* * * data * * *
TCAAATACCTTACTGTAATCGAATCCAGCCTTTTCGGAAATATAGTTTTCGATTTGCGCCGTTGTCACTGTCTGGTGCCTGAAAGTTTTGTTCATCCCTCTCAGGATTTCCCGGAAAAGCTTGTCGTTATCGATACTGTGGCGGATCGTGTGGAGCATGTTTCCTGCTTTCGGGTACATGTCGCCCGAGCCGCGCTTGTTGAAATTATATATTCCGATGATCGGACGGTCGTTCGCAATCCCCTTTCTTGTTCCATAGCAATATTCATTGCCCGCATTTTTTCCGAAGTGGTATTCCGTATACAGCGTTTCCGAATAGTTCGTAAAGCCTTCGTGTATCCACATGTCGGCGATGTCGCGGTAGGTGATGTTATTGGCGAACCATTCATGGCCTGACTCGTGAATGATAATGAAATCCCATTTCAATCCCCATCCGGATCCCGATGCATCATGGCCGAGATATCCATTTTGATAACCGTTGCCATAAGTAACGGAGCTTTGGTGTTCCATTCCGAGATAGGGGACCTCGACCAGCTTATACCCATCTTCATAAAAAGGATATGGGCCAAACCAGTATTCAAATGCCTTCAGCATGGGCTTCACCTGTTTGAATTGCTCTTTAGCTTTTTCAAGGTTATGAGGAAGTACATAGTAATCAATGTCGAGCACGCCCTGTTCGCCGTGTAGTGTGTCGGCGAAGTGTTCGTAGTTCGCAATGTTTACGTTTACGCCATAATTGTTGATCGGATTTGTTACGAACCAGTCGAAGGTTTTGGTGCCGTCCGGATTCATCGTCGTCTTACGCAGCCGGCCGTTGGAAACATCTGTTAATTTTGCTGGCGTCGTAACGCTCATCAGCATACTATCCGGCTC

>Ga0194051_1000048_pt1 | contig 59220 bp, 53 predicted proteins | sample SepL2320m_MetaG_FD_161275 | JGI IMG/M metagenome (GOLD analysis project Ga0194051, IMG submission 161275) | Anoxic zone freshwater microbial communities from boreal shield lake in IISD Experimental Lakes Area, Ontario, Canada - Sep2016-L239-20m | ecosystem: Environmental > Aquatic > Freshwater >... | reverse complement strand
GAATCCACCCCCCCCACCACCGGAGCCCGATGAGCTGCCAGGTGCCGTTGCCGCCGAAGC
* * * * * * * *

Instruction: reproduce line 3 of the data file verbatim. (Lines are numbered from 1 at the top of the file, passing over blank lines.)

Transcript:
GAATCCACCCCCCCCACCACCGGAGCCCGATGAGCTGCCAGGTGCCGTTGCCGCCGAAGC